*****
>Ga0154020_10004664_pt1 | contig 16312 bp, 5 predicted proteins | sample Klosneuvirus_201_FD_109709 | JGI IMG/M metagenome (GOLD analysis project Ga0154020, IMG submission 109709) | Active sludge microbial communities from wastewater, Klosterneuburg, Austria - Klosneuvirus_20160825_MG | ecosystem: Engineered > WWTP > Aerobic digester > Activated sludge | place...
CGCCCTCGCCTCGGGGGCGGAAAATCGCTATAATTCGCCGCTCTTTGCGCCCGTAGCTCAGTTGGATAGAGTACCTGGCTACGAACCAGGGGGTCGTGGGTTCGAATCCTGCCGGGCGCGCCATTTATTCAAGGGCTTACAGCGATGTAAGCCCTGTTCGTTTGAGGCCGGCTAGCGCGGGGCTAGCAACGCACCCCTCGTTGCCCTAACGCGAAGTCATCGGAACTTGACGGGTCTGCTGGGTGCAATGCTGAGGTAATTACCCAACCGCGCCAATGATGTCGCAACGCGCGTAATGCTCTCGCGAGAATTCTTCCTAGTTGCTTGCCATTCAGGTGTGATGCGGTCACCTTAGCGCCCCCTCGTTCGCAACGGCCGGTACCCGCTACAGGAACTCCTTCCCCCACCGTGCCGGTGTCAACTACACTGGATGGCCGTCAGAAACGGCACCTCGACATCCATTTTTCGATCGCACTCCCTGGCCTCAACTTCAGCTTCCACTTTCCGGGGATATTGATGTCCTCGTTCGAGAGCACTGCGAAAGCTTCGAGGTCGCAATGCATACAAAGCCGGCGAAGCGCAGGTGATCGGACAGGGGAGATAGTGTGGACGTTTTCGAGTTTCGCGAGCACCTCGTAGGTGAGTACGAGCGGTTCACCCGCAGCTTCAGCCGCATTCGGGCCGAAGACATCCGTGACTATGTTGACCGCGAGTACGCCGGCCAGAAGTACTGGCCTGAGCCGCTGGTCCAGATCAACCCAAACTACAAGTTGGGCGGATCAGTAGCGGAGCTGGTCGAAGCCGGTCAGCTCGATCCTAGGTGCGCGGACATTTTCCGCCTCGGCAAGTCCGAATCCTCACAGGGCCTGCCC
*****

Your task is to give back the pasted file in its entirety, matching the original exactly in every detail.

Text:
>Ga0154020_10004664_pt1 | contig 16312 bp, 5 predicted proteins | sample Klosneuvirus_201_FD_109709 | JGI IMG/M metagenome (GOLD analysis project Ga0154020, IMG submission 109709) | Active sludge microbial communities from wastewater, Klosterneuburg, Austria - Klosneuvirus_20160825_MG | ecosystem: Engineered > WWTP > Aerobic digester > Activated sludge | place...
CGCCCTCGCCTCGGGGGCGGAAAATCGCTATAATTCGCCGCTCTTTGCGCCCGTAGCTCAGTTGGATAGAGTACCTGGCTACGAACCAGGGGGTCGTGGGTTCGAATCCTGCCGGGCGCGCCATTTATTCAAGGGCTTACAGCGATGTAAGCCCTGTTCGTTTGAGGCCGGCTAGCGCGGGGCTAGCAACGCACCCCTCGTTGCCCTAACGCGAAGTCATCGGAACTTGACGGGTCTGCTGGGTGCAATGCTGAGGTAATTACCCAACCGCGCCAATGATGTCGCAACGCGCGTAATGCTCTCGCGAGAATTCTTCCTAGTTGCTTGCCATTCAGGTGTGATGCGGTCACCTTAGCGCCCCCTCGTTCGCAACGGCCGGTACCCGCTACAGGAACTCCTTCCCCCACCGTGCCGGTGTCAACTACACTGGATGGCCGTCAGAAACGGCACCTCGACATCCATTTTTCGATCGCACTCCCTGGCCTCAACTTCAGCTTCCACTTTCCGGGGATATTGATGTCCTCGTTCGAGAGCACTGCGAAAGCTTCGAGGTCGCAATGCATACAAAGCCGGCGAAGCGCAGGTGATCGGACAGGGGAGATAGTGTGGACGTTTTCGAGTTTCGCGAGCACCTCGTAGGTGAGTACGAGCGGTTCACCCGCAGCTTCAGCCGCATTCGGGCCGAAGACATCCGTGACTATGTTGACCGCGAGTACGCCGGCCAGAAGTACTGGCCTGAGCCGCTGGTCCAGATCAACCCAAACTACAAGTTGGGCGGATCAGTAGCGGAGCTGGTCGAAGCCGGTCAGCTCGATCCTAGGTGCGCGGACATTTTCCGCCTCGGCAAGTCCGAATCCTCACAGGGCCTGCCC